On 22 August 2017, the Holidays Act Committee established by the Ministry of Employment has published a new report which gives a proposal for a new Danish Holidays Act implying among others the so-called concurrent holidays.
As described in some of our previous newsletters, the European Commission stated in April 2015 that the Danish Holidays Act was not in compliance with EU legislation, i.a. because of the deviation in the accrual of holiday (accrual year) and the actual leave period (holiday year). Consequently, the government established a holiday act committee which was to review the possibilities for and the circumstances in respect of a new Danish Holiday Act. The Holidays Act Committee has now – after a long delay – published a proposal for the new holiday act.
See our previous update here.
The key element of the proposal, and the reason for the work to be initiated, is the implementation of so-called concurrent holidays. The concurrent holidays imply that the employees accrue and take the leave during the same period. The proposal implies that employees who are new to the job market will be able to take paid leave already in the first year of their employment – contrary to the current system where it may take 16 months from accrual of the leave until the actual leave can be held. According to the proposal, all employees will be entitled to the same amount of leave as currently.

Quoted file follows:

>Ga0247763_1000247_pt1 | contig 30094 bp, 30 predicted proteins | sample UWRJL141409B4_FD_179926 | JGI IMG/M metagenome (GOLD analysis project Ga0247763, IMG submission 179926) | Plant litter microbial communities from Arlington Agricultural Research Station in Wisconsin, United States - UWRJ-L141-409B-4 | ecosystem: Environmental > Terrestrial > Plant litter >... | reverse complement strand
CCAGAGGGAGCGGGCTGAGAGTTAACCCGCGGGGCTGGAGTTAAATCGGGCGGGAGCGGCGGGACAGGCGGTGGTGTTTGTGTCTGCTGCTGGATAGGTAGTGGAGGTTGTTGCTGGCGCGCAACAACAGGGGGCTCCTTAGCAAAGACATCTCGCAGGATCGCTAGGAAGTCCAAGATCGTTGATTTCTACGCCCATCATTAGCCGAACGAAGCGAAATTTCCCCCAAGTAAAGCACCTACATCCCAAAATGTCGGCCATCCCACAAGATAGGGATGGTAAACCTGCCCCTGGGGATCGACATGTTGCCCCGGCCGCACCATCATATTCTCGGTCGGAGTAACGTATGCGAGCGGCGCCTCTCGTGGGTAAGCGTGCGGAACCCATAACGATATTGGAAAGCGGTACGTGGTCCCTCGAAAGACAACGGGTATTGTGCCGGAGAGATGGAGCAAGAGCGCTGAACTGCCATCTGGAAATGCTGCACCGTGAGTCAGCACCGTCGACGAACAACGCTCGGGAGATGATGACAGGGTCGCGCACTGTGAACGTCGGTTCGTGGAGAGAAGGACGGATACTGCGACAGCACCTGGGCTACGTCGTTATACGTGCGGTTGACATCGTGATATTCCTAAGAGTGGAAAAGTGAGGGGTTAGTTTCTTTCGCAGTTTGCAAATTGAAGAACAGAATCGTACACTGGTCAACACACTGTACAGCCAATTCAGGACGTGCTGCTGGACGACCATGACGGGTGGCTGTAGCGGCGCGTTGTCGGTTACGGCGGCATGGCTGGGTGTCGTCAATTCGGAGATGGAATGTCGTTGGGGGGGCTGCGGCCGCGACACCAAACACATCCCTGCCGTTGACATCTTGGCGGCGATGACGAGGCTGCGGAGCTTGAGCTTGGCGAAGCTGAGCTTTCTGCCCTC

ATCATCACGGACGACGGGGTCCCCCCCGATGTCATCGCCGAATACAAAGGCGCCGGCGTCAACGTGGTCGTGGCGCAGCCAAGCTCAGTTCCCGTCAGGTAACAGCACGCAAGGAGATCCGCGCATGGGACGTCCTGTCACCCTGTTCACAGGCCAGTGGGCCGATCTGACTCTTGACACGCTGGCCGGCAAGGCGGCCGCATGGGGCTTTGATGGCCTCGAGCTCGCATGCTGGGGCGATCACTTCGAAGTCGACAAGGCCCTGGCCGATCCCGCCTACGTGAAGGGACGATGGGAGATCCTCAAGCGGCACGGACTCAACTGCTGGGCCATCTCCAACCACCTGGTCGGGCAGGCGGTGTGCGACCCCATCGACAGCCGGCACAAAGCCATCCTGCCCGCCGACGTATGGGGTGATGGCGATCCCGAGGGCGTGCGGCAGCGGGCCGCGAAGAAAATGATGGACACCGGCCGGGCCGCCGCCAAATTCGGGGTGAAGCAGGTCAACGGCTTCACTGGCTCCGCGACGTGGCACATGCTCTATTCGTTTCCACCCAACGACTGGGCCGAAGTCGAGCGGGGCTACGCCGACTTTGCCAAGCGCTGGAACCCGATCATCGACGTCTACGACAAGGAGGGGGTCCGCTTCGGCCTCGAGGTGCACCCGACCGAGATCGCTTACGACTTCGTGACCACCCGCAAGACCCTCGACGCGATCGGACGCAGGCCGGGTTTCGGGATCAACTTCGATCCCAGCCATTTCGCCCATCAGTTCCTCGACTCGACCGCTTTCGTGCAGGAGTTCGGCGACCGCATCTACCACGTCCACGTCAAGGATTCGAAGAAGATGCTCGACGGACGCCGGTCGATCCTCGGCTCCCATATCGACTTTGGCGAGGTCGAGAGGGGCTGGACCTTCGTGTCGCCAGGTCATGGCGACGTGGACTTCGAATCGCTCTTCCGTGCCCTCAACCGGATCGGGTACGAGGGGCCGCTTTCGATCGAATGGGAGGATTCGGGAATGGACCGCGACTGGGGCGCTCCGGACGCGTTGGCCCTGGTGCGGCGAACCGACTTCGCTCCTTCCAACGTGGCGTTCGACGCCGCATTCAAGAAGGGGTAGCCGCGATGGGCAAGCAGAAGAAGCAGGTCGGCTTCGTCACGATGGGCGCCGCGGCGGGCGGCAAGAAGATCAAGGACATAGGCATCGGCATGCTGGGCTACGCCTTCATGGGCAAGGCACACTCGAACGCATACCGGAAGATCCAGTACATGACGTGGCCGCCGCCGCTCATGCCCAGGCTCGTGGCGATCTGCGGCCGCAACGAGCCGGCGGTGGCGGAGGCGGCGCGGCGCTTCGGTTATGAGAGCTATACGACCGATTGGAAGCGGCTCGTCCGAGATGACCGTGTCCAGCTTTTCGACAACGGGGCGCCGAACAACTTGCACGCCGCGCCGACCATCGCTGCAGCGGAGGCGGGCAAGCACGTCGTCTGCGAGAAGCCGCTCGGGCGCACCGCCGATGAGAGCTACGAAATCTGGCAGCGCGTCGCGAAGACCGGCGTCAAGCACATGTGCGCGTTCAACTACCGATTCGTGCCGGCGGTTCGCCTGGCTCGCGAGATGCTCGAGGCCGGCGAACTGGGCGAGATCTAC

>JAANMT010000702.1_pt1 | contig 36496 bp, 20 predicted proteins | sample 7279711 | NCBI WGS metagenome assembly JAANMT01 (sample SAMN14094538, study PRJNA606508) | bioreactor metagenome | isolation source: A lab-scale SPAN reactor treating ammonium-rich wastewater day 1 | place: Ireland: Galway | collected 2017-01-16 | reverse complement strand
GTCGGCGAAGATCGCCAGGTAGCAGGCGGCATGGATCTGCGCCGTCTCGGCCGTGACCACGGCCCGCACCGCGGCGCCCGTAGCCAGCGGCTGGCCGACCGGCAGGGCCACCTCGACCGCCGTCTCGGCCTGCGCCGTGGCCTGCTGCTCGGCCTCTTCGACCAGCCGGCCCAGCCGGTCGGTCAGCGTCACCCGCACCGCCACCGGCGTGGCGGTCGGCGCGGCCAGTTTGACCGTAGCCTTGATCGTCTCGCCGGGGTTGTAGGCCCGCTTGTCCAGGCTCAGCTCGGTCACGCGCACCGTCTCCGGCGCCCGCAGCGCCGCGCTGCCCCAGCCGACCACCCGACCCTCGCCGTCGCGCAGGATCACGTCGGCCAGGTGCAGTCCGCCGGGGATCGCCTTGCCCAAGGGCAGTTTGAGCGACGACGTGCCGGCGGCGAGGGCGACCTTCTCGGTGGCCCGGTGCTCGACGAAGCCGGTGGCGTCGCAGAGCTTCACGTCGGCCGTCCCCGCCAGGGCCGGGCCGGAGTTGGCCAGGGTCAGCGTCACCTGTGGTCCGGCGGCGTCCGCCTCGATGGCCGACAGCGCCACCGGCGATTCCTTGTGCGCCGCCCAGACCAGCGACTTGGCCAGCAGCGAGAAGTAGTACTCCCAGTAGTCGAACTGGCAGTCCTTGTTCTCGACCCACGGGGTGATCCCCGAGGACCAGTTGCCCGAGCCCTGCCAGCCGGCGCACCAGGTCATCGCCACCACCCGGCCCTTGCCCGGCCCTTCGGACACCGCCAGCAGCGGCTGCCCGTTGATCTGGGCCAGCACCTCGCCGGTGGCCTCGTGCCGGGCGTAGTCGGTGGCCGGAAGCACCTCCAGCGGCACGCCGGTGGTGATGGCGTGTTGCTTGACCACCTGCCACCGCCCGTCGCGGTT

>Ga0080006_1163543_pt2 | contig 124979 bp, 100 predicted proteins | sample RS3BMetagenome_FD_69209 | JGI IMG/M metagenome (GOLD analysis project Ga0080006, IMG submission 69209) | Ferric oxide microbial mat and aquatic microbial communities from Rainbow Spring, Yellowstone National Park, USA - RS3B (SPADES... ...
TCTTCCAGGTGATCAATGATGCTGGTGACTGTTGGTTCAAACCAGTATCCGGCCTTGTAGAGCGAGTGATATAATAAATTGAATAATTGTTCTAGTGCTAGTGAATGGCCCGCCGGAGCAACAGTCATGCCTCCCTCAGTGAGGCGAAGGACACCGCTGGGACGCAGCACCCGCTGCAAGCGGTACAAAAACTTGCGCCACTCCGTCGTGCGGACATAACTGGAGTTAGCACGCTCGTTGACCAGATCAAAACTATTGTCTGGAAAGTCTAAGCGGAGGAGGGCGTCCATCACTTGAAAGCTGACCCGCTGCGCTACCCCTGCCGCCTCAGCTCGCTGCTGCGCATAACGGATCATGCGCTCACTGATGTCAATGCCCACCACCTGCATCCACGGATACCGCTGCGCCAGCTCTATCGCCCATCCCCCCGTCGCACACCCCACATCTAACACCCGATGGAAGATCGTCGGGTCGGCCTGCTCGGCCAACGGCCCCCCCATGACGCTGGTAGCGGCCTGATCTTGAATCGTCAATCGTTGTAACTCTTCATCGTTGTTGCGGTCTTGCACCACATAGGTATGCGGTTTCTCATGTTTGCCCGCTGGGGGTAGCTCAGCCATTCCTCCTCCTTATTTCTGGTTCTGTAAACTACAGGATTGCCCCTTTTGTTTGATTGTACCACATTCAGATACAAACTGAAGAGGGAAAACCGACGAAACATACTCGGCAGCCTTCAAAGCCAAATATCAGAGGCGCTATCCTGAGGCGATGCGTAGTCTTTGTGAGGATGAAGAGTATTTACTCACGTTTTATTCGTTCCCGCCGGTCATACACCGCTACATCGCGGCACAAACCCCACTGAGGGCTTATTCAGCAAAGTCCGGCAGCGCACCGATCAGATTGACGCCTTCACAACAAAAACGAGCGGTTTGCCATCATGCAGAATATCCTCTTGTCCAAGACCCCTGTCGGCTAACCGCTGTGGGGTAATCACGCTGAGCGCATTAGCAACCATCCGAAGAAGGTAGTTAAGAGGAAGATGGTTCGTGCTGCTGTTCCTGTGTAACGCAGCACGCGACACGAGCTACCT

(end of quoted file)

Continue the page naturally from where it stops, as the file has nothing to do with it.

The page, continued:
Specifically, the Holidays Act Committee recommends that the leave is accrued during a 12 months' period from 1 September to 31 August (the accrual period) but that the employees have the possibility to take the leave during a 16 months' period from 1 September to 31 December (the leave period). In this way, the leave period is four months longer than the accrual period which increases the flexibility when taking the leave.
Before the new holiday system enters into force, it is necessary to implement a transitional arrangement. The purpose is to ensure that the transition from the current to the new holiday system is as flexible as possible. In this connection, the committee recommends that leave accrued in the year prior to the entry into force of the new Danish Holidays Act will be "frozen" implying that the employee cannot take the leave or receive payment in lieu of the leave until the employee retires.
When does the new Danish Holidays Act enter into force?
At this point, political negotiations regarding the new Danish Holidays Act begin, and the Danish government is expected to submit a legislative proposal for consultation based on the report and subsequently, the political negotiations regarding the new Danish Holidays Act will begin.
If adopted, the new legislation will enter into force in September 2020.
The reason for the long transition period is among other things to ensure that the parties to the relevant collective agreements get a chance to amend these to the new holiday rules. Furthermore, the aim is to ensure that it is taken into consideration that the transition to the new rules will happen simultaneously for all employees to keep the burden of administration as low as possible for the employers.